A local authority parking warden.
Persons taking an active part in politics.
Highways Agency Traffic Officers (and traffic officers who are employed by other organisations, such as Vehicle and Operators Services Agency).
Border and immigration officers with powers of arrest.
Barristers, solicitors and judges.
Members of police authorities.
Transport network revenue protection inspectors.
Local Authority field officers e.g. trading standards officers.
Civilian enforcement officers.
Vehicle removal officers.
To join Sussex Police in any role you will need to prove your right to work in the UK.
Do I have right to work in the UK?
Your right to work in the UK depends on your immigration status - this is also called your ‘leave’. If you don’t have the right to work, you might be able to apply for it.
You automatically have the right to work in the UK if:
you’re a British or Irish citizen.
you have pre-settled or settled status from the EU Settlement Scheme - or you’ve applied and you’re waiting for a decision.
you have a family permit from the EU Settlement Scheme.
you have indefinite leave to enter or remain in the UK.
you have right of abode in the UK.
You might have a right to work in the UK if you have a visa with a time limit. This is called having 'limited leave to enter or remain’.
If you entered the UK illegally or your leave has ended, you don’t have the right to work in the UK.
Proving your right to work in the UK
You might be able to prove your right to work online or by showing your employer certain documents. Any document you show your employer must be:
valid - you can’t use a document that’s expired unless it’s a British or Irish passport.
the original document - you can’t use a copy, however you can use a replacement birth certificate if you have lost the original.
If your document is expiring soon and you’ve applied to extend your leave, you can still prove your right to work. You might need to use a different document or ask your employer to contact the Home Office Employer Checking Service (ECS) - it depends what kind of leave you have.
For further information about Right to work in the UK, please refer to the gov.uk website.
People join the Special Constabulary for many different reasons. Some want to develop their skills and life experiences, others want to give something back to their community, and some are interested in joining the regular police force and want to experience what the police do first-hand.
Becoming a special constable opens up a world of opportunity for professional and personal development. Undergoing the training and then performing the role of a police officer is challenging, but provides a welcome break from day-to-day life.
Benefits of being a special include;
Developing teamwork and problem solving skills.
Learning and development opportunities that would bring a competitive advantage in the employment market.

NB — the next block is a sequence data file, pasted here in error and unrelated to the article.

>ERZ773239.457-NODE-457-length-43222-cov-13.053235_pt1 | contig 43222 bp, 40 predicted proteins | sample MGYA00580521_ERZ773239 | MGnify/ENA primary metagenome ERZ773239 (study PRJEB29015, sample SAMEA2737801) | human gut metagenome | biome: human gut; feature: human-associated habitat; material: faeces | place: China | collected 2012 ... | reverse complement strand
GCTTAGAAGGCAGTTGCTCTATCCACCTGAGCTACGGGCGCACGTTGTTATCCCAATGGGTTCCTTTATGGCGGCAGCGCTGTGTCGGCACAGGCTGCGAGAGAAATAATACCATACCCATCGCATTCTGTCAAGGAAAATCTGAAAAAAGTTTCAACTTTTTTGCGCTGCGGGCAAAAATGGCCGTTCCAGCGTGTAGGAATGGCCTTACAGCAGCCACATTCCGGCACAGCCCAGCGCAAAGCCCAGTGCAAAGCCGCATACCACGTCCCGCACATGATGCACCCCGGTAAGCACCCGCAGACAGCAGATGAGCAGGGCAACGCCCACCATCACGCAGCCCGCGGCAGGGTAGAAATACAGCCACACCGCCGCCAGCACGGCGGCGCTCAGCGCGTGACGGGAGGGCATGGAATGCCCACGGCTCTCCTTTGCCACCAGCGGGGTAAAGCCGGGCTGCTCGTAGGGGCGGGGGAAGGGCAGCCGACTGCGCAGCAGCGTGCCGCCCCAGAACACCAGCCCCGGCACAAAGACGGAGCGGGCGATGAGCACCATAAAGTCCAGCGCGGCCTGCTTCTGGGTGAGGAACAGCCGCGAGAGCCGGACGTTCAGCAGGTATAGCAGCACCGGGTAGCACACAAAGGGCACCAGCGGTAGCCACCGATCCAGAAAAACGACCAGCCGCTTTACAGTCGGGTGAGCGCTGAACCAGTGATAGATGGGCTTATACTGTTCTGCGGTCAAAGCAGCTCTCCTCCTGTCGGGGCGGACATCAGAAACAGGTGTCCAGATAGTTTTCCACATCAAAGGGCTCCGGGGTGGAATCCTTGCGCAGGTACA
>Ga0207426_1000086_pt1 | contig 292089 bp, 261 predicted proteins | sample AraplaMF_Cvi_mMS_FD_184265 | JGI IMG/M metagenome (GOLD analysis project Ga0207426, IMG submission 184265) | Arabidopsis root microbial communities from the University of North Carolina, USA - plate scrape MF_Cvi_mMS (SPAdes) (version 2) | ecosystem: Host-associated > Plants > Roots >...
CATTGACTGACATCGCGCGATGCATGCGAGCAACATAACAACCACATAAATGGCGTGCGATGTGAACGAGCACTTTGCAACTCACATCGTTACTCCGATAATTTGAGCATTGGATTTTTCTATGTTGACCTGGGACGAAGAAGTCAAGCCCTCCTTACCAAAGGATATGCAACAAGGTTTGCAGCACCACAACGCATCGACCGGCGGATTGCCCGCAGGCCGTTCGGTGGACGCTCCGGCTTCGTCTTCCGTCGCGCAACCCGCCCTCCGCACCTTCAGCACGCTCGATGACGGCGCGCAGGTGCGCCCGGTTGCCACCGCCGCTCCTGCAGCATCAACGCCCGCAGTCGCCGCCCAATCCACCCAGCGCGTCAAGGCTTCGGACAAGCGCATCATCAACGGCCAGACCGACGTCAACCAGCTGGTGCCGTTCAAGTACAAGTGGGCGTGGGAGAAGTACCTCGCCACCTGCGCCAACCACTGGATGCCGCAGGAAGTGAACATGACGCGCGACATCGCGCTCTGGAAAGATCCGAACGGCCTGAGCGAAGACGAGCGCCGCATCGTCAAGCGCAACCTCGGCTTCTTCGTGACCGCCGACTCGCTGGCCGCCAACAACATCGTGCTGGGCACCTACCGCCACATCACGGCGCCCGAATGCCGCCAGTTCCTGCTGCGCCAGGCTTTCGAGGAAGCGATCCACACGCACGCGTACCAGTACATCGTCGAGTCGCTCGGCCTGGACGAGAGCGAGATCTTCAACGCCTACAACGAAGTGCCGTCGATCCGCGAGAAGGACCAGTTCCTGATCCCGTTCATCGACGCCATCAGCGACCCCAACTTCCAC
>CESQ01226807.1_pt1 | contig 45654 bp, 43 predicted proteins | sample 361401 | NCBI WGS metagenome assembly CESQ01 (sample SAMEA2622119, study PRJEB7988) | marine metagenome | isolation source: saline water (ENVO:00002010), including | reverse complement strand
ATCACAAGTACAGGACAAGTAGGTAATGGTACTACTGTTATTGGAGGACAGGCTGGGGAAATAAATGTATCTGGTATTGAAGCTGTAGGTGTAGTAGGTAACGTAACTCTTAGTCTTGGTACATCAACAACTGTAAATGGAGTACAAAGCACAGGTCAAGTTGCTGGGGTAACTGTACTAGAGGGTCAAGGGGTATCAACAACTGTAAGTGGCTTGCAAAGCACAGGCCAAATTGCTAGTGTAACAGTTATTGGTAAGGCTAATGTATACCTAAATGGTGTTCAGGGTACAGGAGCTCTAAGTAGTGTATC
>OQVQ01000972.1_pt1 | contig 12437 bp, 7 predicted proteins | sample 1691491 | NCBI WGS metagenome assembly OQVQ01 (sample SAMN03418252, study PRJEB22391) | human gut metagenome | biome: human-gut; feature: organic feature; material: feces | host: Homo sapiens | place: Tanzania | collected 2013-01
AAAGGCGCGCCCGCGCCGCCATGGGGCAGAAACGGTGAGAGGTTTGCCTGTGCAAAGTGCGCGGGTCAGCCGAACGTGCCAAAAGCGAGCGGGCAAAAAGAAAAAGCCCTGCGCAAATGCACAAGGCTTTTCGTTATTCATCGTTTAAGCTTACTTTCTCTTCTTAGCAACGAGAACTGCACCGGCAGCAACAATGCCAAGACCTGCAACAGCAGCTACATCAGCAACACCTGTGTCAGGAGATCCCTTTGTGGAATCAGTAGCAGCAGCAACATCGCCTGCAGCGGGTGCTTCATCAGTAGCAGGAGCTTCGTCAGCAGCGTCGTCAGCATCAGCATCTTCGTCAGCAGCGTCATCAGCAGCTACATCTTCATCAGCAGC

Widening your life experiences.
Keeping the people and communities of Sussex safe.
You will find the work of a special constable varied, interesting and at times, exciting. But above all you will have the satisfaction of knowing you’re helping to reduce crime, disorder and fear in Sussex.
You will be trained to use the same powers as regular police constables - there will be a lot for you to learn. Once successful in your application you will complete a part time pre-join course run over 15 alternate weekends and 13 evenings. Full course dates are available on request via email at [email protected]. After this you will continue your probation with the Professional Development Unit where you will be expected to commit at least 16 hours a month for the rest of your service. Unfortunately due to the amount of learning required there is no flexibility to miss a day so please bear this in mind when applying.
At this stage there is unfortunately no option of an intensive training course but is something that we are looking into.
So you want to join us as a Special Constable.
To ensure we recruit the best, we adopt a thorough selection process.
Stage one - application form. This is where we check your personal details and that all eligibility criteria has been met.
Stage two - online assessments. We use a combination of behaviour style questions and situational judgment tests. The behaviour styles questionnaire measures your typical behaviour and preferences at work. With the situation judgment test, your judgment and decision-making skills in relation to job relevant situations will be assessed. You do not need prior knowledge of policing policies and procedures to respond to the scenarios.
Stage three - In force interviews at Sussex Police HQ in Lewes, Sussex.
Stage four - pre-employment checks including medical, vetting, biometric vetting, substance misuse testing and a fitness test.
If your application has been successfully submitted you will receive an email to your registered email address. If you have submitted an application but have not received a notification please first check your Spam/Junk folder before emailing [email protected] providing your full name, telephone number and the date you submitted your application.